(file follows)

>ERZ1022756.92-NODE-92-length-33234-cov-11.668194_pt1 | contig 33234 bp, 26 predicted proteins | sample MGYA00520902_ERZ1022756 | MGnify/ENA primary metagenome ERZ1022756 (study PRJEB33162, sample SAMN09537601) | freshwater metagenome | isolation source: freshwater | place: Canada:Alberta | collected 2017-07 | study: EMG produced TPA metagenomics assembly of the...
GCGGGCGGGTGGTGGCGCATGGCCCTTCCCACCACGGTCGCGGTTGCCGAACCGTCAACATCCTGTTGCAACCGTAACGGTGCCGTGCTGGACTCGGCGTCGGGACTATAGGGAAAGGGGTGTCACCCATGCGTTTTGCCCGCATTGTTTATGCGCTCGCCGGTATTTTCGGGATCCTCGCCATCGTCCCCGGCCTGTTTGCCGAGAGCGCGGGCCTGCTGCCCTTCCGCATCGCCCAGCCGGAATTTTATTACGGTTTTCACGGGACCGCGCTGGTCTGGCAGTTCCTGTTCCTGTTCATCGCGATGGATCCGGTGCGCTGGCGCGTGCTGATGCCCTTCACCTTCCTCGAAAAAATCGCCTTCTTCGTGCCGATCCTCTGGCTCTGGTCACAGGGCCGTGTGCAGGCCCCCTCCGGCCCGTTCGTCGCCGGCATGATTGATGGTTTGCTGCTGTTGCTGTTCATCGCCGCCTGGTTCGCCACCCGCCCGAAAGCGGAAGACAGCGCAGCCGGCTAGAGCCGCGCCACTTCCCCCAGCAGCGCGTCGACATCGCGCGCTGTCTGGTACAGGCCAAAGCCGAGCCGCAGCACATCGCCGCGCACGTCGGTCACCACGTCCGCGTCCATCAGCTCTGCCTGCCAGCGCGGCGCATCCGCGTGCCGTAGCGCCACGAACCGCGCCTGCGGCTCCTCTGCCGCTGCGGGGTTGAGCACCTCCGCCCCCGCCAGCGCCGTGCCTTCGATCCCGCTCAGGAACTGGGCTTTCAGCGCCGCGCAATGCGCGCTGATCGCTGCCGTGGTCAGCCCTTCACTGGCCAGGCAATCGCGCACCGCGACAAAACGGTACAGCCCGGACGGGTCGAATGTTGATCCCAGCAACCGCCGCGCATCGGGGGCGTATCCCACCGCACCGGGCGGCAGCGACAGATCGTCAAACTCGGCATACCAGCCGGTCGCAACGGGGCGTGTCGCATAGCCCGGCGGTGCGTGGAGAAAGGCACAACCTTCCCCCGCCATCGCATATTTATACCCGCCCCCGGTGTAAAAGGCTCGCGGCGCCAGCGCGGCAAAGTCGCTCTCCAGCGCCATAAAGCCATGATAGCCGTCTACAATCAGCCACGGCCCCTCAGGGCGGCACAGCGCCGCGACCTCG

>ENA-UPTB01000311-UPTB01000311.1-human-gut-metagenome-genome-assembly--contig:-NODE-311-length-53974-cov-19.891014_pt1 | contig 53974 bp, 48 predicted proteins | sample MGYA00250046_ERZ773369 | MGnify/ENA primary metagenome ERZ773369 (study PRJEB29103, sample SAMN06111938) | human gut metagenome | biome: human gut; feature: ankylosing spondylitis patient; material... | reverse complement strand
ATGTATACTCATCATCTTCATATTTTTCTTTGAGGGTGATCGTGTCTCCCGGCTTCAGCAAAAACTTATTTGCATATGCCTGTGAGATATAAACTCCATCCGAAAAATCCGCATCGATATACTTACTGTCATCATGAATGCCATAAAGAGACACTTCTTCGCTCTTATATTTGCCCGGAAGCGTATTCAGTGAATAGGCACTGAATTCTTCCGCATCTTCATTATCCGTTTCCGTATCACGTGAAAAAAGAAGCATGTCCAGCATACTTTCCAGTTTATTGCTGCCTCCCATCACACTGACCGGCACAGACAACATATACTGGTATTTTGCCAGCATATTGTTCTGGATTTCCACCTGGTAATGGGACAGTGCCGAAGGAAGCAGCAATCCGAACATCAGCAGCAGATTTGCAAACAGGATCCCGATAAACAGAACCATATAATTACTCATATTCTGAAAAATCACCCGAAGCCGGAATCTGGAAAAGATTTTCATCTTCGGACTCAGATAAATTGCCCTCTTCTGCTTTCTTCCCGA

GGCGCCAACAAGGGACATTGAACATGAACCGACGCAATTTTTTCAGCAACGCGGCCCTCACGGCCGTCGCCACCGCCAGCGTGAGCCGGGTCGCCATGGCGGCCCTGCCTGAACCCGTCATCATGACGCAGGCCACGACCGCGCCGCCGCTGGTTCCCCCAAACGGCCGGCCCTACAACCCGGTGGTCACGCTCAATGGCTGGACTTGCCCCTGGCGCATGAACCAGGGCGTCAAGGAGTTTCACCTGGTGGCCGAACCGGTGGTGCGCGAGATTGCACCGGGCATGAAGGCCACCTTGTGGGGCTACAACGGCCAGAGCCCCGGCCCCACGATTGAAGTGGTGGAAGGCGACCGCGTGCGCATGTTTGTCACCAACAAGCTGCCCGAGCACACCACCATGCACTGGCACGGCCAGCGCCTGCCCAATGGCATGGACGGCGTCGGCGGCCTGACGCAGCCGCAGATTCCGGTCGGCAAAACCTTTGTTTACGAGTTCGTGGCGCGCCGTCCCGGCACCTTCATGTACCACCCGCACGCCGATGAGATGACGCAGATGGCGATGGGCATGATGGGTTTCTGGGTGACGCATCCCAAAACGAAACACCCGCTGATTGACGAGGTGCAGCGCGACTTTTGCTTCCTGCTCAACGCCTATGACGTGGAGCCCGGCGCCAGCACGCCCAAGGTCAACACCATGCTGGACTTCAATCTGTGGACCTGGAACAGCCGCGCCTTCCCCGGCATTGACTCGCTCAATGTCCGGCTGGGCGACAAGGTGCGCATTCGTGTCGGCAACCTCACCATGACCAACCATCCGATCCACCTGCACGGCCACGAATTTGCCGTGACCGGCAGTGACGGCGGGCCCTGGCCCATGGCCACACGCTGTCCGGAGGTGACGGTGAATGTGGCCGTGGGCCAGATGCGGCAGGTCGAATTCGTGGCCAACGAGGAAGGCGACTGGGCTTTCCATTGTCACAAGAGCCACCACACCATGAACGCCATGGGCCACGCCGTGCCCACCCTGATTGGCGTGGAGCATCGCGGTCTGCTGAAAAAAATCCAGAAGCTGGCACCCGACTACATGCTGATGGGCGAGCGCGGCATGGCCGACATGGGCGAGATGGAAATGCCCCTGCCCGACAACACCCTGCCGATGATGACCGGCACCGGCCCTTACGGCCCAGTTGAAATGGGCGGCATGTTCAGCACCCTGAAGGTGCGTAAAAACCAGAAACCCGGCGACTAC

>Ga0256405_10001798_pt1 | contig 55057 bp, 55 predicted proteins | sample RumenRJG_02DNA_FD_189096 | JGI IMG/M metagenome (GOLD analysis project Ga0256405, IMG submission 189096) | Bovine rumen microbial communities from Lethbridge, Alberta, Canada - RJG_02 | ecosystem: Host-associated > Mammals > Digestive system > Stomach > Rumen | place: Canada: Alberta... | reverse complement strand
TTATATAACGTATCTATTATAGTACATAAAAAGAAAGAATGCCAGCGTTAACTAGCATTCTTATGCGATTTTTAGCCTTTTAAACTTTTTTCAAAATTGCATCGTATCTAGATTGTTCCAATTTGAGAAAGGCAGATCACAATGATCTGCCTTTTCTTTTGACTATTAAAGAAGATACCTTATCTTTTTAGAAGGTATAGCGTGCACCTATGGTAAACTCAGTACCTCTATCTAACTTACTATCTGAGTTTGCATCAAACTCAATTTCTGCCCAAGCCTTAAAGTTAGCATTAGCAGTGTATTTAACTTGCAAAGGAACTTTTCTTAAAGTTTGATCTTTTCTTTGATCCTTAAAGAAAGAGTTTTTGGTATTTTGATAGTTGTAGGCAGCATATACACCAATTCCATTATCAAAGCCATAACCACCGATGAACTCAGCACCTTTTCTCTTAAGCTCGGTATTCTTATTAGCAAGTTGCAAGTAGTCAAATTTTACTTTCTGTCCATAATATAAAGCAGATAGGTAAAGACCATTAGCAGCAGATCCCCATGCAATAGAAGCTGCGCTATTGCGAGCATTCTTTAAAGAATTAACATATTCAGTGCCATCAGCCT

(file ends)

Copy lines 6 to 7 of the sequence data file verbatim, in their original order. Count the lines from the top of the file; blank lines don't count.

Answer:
>Ga0256405_10001798_pt1 | contig 55057 bp, 55 predicted proteins | sample RumenRJG_02DNA_FD_189096 | JGI IMG/M metagenome (GOLD analysis project Ga0256405, IMG submission 189096) | Bovine rumen microbial communities from Lethbridge, Alberta, Canada - RJG_02 | ecosystem: Host-associated > Mammals > Digestive system > Stomach > Rumen | place: Canada: Alberta... | reverse complement strand
TTATATAACGTATCTATTATAGTACATAAAAAGAAAGAATGCCAGCGTTAACTAGCATTCTTATGCGATTTTTAGCCTTTTAAACTTTTTTCAAAATTGCATCGTATCTAGATTGTTCCAATTTGAGAAAGGCAGATCACAATGATCTGCCTTTTCTTTTGACTATTAAAGAAGATACCTTATCTTTTTAGAAGGTATAGCGTGCACCTATGGTAAACTCAGTACCTCTATCTAACTTACTATCTGAGTTTGCATCAAACTCAATTTCTGCCCAAGCCTTAAAGTTAGCATTAGCAGTGTATTTAACTTGCAAAGGAACTTTTCTTAAAGTTTGATCTTTTCTTTGATCCTTAAAGAAAGAGTTTTTGGTATTTTGATAGTTGTAGGCAGCATATACACCAATTCCATTATCAAAGCCATAACCACCGATGAACTCAGCACCTTTTCTCTTAAGCTCGGTATTCTTATTAGCAAGTTGCAAGTAGTCAAATTTTACTTTCTGTCCATAATATAAAGCAGATAGGTAAAGACCATTAGCAGCAGATCCCCATGCAATAGAAGCTGCGCTATTGCGAGCATTCTTTAAAGAATTAACATATTCAGTGCCATCAGCCT